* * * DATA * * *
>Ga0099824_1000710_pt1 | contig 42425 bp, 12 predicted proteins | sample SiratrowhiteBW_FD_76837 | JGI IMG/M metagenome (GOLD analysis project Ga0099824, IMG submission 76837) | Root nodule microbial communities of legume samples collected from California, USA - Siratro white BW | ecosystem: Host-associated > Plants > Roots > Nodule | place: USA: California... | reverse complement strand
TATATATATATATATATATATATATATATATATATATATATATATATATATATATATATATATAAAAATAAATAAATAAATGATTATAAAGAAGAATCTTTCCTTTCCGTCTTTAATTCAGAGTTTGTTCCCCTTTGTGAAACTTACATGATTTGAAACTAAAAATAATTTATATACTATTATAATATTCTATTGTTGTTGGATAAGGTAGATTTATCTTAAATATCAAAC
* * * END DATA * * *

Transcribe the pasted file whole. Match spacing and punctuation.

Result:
>Ga0099824_1000710_pt1 | contig 42425 bp, 12 predicted proteins | sample SiratrowhiteBW_FD_76837 | JGI IMG/M metagenome (GOLD analysis project Ga0099824, IMG submission 76837) | Root nodule microbial communities of legume samples collected from California, USA - Siratro white BW | ecosystem: Host-associated > Plants > Roots > Nodule | place: USA: California... | reverse complement strand
TATATATATATATATATATATATATATATATATATATATATATATATATATATATATATATATAAAAATAAATAAATAAATGATTATAAAGAAGAATCTTTCCTTTCCGTCTTTAATTCAGAGTTTGTTCCCCTTTGTGAAACTTACATGATTTGAAACTAAAAATAATTTATATACTATTATAATATTCTATTGTTGTTGGATAAGGTAGATTTATCTTAAATATCAAAC